The Internet Corp for Assigned Names and Numbers is planning to review how it accredits and disciplines domain name registrars, after the fiasco at Registerfly.com that has put tens of thousands of web sites at risk.
In a strongly worded statement released yesterday, ICANN president Paul Twomey called for decisive action to reform its standard Registrar Accreditation Agreement, to help protect domain customers.
What has happened to registrants with RegisterFly.com has made it clear there must be comprehensive review of the registrar accreditation process and the content of the RAA, he said. There must be clear decisions made on changes. As a community we cannot put this off.
ICANN will revoke Registerfly’s accreditation, cutting off its ability to sell domain names, at the end of the month. Registerfly has been hit by an internal feud between its two senior executives, ex-boyfriends whose relationship dissolved into allegations of fraud and corruption and resulted in many, many angry customers.
Registerfly’s customers have in many cases said they have lost their domain names, after the company took money two or three times for renewals before failing to renew their domains. When the domains expired, they were snapped up in a matter of seconds by speculators.
ICANN’s Twomey appeared to call for ICANN to be given more powers to enforce registrar compliance with the RAA. Currently, the only thing it can do to keep a registrar in line is to threaten de-accreditation, a power it was reluctant to exercise until Registerfly was falling apart at the seams.
Registrants suffer most from weaknesses in the RAA and I want to make sure that ICANN’s accreditation process and our agreement gives us the ability to respond more strongly and flexibly in the future, Twomey said.
There is a need for better enforcement mechanisms and an ability for ICANN to intervene more quickly if a registrar fails or is engaged in damaging business practice, he later added.
Christine Jones, general counsel of Go Daddy Inc, the biggest registrar, agreed with this sentiment, but suggested that ICANN could have done something about Registerfly earlier.
There should have been a way for ICANN to go to Registerfly – and I think there could have been a way – and say ‘Get this cleaned up or else’, she said. When a registrar is doing something the community thought was not good, there was never any defined disciplinary procedure.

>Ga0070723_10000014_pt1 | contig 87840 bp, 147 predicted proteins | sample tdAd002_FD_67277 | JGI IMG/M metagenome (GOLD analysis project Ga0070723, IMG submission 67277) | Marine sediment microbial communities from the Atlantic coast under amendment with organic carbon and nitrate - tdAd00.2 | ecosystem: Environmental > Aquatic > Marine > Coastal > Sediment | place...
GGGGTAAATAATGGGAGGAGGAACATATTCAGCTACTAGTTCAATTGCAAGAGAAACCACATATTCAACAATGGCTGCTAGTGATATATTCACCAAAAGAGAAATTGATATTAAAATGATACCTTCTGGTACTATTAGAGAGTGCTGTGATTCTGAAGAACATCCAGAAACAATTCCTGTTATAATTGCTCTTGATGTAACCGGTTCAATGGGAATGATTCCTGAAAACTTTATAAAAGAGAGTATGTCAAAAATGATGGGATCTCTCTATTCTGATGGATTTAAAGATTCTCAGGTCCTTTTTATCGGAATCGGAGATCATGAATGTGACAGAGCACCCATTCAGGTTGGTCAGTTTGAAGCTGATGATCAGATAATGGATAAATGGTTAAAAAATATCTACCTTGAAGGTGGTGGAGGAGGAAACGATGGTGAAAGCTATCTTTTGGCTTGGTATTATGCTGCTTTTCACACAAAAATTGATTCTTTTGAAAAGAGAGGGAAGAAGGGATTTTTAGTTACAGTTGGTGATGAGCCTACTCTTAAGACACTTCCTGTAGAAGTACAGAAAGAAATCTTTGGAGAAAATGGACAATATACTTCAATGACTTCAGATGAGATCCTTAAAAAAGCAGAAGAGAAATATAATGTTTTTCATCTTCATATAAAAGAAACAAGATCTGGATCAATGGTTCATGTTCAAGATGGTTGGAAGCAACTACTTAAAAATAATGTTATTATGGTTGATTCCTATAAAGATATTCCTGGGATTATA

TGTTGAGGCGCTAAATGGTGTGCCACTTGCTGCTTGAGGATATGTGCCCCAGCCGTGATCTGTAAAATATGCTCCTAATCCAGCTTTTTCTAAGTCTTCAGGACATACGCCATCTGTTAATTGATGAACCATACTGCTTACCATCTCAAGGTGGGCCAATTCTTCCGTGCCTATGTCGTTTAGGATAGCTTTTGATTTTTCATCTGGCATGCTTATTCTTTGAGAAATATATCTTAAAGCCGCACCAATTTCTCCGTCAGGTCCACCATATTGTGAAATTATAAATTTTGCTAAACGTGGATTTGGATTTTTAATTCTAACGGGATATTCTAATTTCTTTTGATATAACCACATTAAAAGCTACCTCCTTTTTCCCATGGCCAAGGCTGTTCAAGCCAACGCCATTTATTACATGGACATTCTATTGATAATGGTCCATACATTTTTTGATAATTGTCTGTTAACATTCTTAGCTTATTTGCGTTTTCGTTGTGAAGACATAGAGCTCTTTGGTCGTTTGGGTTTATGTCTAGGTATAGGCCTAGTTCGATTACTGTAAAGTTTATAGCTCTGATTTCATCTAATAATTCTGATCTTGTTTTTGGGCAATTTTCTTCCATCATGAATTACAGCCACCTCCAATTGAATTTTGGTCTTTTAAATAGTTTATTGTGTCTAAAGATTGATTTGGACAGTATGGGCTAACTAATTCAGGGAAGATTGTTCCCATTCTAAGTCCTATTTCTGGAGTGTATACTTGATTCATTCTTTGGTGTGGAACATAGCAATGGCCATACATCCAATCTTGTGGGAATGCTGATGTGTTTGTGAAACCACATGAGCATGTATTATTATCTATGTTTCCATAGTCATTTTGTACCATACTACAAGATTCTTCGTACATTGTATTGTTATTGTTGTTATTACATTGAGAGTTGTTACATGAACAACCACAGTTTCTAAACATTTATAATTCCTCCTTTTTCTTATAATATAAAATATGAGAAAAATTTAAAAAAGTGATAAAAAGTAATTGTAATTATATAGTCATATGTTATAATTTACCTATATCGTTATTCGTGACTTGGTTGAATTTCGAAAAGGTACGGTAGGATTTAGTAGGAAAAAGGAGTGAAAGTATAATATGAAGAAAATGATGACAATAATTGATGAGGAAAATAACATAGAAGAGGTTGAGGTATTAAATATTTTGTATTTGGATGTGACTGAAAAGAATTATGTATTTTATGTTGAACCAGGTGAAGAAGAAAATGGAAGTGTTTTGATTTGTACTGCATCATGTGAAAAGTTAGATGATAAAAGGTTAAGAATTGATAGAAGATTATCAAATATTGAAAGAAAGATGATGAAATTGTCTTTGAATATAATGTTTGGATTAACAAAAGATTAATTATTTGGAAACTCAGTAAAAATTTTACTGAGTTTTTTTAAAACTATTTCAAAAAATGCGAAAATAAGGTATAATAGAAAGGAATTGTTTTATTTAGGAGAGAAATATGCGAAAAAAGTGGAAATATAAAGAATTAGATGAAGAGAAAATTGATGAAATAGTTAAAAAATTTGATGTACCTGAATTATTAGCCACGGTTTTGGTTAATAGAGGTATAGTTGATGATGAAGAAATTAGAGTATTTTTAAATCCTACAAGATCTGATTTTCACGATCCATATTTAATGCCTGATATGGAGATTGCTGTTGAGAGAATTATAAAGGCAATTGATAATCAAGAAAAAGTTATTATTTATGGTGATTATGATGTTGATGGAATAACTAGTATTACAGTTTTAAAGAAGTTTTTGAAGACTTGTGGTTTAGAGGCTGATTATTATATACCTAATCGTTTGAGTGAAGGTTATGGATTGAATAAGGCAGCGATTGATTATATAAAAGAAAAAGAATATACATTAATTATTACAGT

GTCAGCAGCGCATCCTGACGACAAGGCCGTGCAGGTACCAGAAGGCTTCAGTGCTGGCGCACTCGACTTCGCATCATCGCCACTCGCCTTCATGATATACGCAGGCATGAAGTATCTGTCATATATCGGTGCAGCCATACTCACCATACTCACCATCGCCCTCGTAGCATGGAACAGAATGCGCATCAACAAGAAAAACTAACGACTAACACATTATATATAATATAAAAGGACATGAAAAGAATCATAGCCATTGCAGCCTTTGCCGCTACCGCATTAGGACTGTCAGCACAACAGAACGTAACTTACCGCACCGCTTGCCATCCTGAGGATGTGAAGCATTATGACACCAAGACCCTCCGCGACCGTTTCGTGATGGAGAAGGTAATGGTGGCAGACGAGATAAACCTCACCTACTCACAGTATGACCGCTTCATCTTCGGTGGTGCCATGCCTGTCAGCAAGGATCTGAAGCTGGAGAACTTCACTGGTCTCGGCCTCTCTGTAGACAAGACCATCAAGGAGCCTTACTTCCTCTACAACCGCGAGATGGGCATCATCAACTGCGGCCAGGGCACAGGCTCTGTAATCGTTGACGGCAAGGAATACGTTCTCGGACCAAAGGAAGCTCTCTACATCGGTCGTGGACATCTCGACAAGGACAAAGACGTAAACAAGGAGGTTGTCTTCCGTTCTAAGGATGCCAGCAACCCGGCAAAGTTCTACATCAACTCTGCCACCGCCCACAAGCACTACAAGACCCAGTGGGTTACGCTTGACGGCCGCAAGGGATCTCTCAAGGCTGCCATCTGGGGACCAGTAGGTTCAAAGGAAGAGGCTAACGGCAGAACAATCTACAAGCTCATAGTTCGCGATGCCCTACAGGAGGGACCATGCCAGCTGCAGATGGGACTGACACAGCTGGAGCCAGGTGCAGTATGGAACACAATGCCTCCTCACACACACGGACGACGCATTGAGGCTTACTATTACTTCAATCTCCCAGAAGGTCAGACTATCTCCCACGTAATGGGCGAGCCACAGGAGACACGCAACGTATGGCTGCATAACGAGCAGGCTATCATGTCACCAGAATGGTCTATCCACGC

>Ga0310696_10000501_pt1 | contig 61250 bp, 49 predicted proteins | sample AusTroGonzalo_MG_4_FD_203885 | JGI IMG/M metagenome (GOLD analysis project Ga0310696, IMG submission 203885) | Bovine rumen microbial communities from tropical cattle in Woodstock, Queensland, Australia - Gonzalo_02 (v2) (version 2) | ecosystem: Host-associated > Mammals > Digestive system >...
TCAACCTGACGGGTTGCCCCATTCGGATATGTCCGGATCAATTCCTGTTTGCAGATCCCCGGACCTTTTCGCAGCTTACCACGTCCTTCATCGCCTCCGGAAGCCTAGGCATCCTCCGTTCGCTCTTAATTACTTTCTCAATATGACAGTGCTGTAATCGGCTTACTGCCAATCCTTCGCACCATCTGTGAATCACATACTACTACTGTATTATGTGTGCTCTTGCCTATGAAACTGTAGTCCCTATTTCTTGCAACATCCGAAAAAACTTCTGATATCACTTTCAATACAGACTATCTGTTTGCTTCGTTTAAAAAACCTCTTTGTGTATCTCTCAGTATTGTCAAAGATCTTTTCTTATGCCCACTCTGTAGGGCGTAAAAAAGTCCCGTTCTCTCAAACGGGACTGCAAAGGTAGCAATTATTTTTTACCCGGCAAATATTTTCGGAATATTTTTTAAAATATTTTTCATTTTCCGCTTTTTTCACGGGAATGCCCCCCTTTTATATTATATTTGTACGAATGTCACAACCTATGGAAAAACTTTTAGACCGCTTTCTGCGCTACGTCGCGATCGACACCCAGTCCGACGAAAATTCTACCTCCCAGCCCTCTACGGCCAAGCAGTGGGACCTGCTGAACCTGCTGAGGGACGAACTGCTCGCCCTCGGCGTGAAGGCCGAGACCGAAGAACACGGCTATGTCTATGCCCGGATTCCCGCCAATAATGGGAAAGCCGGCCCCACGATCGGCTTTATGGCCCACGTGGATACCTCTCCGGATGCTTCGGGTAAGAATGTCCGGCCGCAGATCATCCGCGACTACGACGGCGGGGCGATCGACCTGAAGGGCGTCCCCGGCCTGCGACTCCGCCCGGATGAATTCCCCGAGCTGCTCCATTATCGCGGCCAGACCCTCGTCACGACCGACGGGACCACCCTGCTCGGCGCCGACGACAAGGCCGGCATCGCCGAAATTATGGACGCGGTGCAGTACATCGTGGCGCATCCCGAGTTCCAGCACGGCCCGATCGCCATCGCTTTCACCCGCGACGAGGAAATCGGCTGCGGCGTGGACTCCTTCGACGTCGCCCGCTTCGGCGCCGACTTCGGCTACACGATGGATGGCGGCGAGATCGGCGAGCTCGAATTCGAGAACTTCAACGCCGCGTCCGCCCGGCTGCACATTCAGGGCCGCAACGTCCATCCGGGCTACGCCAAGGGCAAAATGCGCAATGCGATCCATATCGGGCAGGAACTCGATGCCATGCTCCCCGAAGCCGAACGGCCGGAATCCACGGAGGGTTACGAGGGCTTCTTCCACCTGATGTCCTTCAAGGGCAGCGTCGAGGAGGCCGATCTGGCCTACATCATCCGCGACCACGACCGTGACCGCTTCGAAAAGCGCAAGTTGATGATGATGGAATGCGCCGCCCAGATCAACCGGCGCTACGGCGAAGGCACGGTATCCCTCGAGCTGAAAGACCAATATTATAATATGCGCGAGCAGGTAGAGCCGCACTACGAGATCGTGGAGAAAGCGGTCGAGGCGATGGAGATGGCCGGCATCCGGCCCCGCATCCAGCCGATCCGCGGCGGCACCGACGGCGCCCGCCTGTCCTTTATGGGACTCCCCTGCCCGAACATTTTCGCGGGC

Twomey also called for changes around ICANN access to registrant data, including access when registrants have specifically chosen to have their privacy protected by a proxy registration service.
In such services, registrars such as Registerfly and Go Daddy mask the customer’s name and address in the public Whois service, displaying the name of a company-affiliated proxy registrant instead.
This kind of service, while arguably only legitimate due to a loophole in the RAA, is undeniably valuable to registrants, but it does pose a problem now with Registerfly’s collapse.
ICANN does not have access to the proxied data, which means only Registerfly knows the names of the legitimate registrants. Those domains are more at risk now than domains that were registered without the privacy service.
We’ve got some data but don’t have access to the full set, said ICANN vice president Paul Levins. It’s particularly problematic with ProtectFly. Unless people can convince Registerfly to transfer the data, that’s when it becomes problematic for them.
They will lose their domains, he said.
The data is protected in such a way that it’s not easily identitifiable unless the individual authorizes the registrar to release the data. It’s a vicious cycle – ICANN can’t get the user’s identity unless the user authorizes it, and ICANN doesn’t know who to ask for authorization.
Levins estimated that 15-20% of the data it obtained from Registerfly was covered by ProtectFly. It’s not clear how many domains Registerfly has under management, but last November it had at least 300,000 in .com and .net, according to registry server reports.
Registrants clearly want ICANN to have more capacity to access data on their behalf if there are significant problems with their registrar, Twomey said in his statement.
Under the RAA, all registrars have to escrow their registrant data to ICANN, but ICANN has never had processes to ensure this happens systematically. It was only when the scale of Registerfly’s problems became public that ICANN stepped it to forcibly take copies of its data as a last resort.
An even more fundamental problem with ICANN’s registrar accreditation process has been a loophole that allows accreditations to change hands relatively cheaply.
Many of the over 865 extant accredited registrars are simply shell companies used by domain hoarders to capture valuable expiring domain names. Connections to the domain registries are rationed, so the more accreditations an entity holds, the better their chances of grabbing available unreal estate.
It is possible for companies to ‘avoid’ accreditation application process by buying a registrar. How can abuse of this loophole be stopped? Twomey said in his statement.
In many respects this call for reform goes beyond simply rectifying the problems that allowed the Registerfly debacle to come about, and speaks to some of the fundamental business mechanisms under which much of today’s traffic industry operates.
What will come of Twomey’s call for reform is uncertain. The organization and its constituents will meet in Lisbon, Portugal next week to discuss this and other matters.
But the very constituency that Twomey seems eager to protect – registrants – have always been under-represented at ICANN meetings. If it was ever true that registrars were qualified to speak on behalf of their customers, by now it is no longer the case.
The Lisbon meeting has an open-to-all public participation web site at http://public.icann.org/